Waking up at 8 o’clock on Saturday morning, I was filled with excitement. For months on end, I had been looking forward to this day. 189 long days since the last league match at Long Road. 189 days since the ups and downs. 189 days since the thrills, the drama & scarcely believable scenes. I gazed lovingly at my bedside photo of Tom Anns, looking magnificent in a revealing satin kimono, and I could barely wait to watch the M2s in action once again.
Before the wait ended, the M1s had a match to play against Wapping 4s. Captaining the team in a league fixture for the first time, my mind was occupied with dreams of Churchillian leadership. As a result, the warm up started off badly as I failed to remember any more than four stretches. After the short warm up, former captain Jim Hockley inspired the troops with tales of former battles with Wapping: “They’ll be feisty,” he said. “They’ll go hard in the first ten minutes,” he said. “We must go hard in the first ten minutes,” he said. And that’s exactly what South did.
After around ten minutes, Paresh turned the ball over and made a trademark bullet pass for Shin to pick up. Attacking top left of the D, with his trademark trickery, Shin shot across goal where Wizard forced a save from the keeper, with a trademark deflection. In charged Jim, with a trademark burst of power, on hand to put the rebound away. All in all, a trademark goal. One-nil.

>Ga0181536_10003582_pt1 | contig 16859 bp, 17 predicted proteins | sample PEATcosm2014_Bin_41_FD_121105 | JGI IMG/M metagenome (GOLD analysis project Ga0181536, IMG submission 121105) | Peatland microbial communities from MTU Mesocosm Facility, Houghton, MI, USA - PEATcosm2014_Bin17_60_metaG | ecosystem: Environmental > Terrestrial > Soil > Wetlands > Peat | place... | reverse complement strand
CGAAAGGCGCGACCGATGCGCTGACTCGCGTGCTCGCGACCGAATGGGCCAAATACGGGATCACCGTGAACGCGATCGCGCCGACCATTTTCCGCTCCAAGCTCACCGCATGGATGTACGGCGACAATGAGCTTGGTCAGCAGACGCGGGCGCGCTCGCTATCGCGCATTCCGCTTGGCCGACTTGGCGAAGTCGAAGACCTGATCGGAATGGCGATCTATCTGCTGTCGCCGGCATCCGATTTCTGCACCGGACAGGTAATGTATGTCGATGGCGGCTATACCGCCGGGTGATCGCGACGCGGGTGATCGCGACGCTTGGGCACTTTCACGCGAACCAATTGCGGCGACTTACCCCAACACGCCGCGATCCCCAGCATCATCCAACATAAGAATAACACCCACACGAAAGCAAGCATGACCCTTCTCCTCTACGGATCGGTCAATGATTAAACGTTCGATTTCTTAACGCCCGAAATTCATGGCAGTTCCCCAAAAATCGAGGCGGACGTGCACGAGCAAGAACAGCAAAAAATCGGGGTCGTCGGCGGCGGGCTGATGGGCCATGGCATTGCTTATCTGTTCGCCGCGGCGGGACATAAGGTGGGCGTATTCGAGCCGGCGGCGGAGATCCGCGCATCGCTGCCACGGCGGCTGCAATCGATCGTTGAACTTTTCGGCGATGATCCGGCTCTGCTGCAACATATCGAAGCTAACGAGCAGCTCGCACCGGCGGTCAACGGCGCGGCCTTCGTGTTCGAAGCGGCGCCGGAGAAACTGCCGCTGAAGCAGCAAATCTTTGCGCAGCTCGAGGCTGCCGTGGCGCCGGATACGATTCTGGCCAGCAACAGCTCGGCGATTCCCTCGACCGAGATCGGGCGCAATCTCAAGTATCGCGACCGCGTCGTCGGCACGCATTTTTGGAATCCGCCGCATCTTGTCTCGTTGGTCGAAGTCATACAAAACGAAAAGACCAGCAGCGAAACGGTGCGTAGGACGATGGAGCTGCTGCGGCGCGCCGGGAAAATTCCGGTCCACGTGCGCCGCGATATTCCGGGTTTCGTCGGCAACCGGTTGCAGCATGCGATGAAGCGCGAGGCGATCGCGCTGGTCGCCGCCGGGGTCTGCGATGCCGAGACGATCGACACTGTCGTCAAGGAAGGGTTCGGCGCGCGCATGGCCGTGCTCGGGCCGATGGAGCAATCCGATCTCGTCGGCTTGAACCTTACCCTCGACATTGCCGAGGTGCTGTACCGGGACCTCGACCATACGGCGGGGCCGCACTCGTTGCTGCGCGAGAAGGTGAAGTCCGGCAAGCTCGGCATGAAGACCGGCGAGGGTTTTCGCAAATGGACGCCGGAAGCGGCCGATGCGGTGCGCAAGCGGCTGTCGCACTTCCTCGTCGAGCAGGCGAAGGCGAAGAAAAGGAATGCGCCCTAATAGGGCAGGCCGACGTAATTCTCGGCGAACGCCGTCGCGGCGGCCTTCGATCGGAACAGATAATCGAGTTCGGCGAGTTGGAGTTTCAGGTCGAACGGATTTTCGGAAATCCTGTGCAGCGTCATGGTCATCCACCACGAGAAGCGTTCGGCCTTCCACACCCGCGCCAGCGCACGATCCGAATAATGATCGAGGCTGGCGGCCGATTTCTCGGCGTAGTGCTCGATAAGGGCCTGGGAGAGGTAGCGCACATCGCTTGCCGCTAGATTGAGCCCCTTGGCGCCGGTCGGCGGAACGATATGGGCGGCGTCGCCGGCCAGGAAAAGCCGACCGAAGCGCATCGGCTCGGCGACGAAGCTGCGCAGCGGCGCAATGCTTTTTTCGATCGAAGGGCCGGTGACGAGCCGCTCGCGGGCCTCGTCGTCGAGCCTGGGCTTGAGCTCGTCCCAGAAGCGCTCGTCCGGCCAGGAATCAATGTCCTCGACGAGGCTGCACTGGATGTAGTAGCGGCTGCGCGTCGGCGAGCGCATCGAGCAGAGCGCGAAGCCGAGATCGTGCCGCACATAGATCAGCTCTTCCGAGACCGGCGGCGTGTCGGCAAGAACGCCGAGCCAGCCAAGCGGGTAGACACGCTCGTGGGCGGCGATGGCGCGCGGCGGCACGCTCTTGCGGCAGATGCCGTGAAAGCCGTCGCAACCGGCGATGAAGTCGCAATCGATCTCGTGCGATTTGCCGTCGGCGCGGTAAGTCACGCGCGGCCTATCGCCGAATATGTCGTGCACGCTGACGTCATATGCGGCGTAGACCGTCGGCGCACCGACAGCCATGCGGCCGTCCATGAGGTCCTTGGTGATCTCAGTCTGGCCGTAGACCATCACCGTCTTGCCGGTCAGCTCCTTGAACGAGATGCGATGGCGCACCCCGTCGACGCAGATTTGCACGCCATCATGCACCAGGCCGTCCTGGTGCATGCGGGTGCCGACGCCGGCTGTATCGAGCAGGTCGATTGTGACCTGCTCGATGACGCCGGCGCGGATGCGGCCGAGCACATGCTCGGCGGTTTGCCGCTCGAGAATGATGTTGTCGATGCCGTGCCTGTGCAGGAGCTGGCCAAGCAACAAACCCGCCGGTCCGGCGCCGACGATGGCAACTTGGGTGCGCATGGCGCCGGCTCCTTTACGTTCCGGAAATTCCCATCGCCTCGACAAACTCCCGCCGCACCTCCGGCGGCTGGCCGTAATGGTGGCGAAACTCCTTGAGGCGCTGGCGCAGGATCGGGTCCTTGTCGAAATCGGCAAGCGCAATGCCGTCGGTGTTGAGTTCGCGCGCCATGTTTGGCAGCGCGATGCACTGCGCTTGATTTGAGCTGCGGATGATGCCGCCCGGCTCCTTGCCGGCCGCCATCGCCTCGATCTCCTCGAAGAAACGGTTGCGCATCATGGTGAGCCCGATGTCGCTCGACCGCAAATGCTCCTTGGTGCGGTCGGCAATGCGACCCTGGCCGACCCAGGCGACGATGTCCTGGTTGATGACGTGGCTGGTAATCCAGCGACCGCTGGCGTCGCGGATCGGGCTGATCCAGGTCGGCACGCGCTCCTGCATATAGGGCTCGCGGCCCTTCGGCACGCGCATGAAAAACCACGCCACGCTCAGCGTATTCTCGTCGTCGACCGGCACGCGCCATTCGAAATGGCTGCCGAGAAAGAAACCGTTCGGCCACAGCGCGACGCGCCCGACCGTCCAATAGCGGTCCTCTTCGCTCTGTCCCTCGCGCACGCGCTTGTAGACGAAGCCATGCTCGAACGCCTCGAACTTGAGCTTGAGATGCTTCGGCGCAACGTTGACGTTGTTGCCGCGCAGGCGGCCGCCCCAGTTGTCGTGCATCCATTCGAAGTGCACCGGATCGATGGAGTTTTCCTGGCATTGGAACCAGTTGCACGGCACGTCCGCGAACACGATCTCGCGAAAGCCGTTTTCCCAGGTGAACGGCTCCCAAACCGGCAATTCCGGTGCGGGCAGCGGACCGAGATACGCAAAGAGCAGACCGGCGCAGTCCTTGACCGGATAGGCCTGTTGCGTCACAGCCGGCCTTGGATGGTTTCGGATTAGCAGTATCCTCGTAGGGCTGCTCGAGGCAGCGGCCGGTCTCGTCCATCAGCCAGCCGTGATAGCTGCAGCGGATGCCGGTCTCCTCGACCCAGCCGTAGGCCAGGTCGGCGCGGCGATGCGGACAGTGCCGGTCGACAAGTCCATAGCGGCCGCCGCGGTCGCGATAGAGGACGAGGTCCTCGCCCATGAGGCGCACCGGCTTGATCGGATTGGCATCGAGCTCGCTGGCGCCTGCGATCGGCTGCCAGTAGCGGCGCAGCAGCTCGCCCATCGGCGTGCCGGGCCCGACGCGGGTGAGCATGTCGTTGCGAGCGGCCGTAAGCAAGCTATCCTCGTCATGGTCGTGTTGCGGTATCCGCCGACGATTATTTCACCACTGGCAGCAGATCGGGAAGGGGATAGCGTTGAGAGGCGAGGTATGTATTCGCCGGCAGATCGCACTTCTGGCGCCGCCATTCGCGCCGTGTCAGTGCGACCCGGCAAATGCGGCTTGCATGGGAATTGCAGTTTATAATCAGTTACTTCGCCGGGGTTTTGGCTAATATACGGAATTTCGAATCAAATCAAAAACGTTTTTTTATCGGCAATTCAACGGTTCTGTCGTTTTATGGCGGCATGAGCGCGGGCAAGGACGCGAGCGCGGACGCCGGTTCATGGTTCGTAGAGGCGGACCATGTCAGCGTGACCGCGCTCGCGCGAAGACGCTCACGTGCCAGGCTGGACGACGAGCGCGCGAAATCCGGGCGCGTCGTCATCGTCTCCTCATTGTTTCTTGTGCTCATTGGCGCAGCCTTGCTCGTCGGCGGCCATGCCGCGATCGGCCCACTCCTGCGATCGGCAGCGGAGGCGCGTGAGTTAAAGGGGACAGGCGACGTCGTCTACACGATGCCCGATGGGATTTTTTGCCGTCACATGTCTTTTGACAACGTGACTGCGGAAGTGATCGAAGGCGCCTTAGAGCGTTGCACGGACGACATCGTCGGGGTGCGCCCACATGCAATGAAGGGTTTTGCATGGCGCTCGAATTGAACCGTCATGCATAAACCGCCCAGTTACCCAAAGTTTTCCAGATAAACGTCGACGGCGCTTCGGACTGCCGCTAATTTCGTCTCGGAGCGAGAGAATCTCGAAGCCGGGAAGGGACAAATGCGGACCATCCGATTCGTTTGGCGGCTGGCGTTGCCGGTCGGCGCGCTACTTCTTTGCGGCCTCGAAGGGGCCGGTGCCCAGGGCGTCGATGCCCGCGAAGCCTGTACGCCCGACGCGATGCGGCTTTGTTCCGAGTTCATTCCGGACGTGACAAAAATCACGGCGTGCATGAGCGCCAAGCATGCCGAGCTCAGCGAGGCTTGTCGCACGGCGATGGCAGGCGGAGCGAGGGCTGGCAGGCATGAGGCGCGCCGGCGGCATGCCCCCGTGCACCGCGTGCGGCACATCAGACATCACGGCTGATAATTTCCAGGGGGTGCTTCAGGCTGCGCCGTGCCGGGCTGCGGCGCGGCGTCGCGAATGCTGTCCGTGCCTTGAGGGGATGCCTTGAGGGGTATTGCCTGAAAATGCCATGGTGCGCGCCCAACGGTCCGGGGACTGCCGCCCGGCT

What followed was a highly competitive and enjoyable match with, contrary to the pre-match warning, a decent bunch of blokes. The score by halftime remained the same and the message was to make the most of the space on offer in the middle third. For the first twenty minutes of the second half we were in total control and continued to create lots of opportunities, with P pulling all the strings. We set up camp on Wapping’s 23 but failed to finish the game off.
As the match went on, Wapping become increasingly dangerous on the counter, getting the ball high up the pitch quickly and swarming forwards. A resulting short corner ended with the devastating equaliser. The following ten minutes saw Wapping put us under lots of pressure, so it was a relief in the end to weather the storm. A nerve wrecking last five saw both teams create chances, but ultimately ended in a draw. The general feeling was that we deserved to take the three points, but regardless it was a very good team performance with lots of positives.
Colin didn’t throw a single squaerial and gives the best high fives.
Owen didn’t get a third green in as many weeks.
Jim still has the best reverse strike in the club.
Paresh sorted out the match teas (resulting in Man of the Match).
When subbing on, Jon charged on to the pitch forgetting to take his training top off. After he realised his mistake, he shouted, “I’m in disguise.” The whole debacle resulted in Lemon of the Match.
In other news, I am now a proud possessor of The Science of Hockey by Horst Wein, published 1973 (loaned by M2s skipper, Simon Cooper). The inside cover describes the book as, “A penetrating and provoking analysis of all the skills of hockey.” With a detailed explanation of the offside rule, as well as Chapter 17: “The point of Limbering up”, I’m filled with optimism about where this book may take us for the rest of the season.
Our season had started in inauspicious fashion last week. Moments before esteemed chairman, Mr Greaves, published my Jim Telfer rip-off (a call to arms for the M2s, in an attempt to thrust us forward to the heady heights of Div 3NW this year), we had been out-muscled by a St Ives XI that showed considerable improvement from last time out and may well be challenging at the business end of the league table when March rolls around. Meanwhile, the M3s were comprehensively outplaying St Neots. They then went on to back this up with another point in the midday push-back on Saturday and we were already four points behind. The Div 4 contest was suddenly looking to be a one-horse race.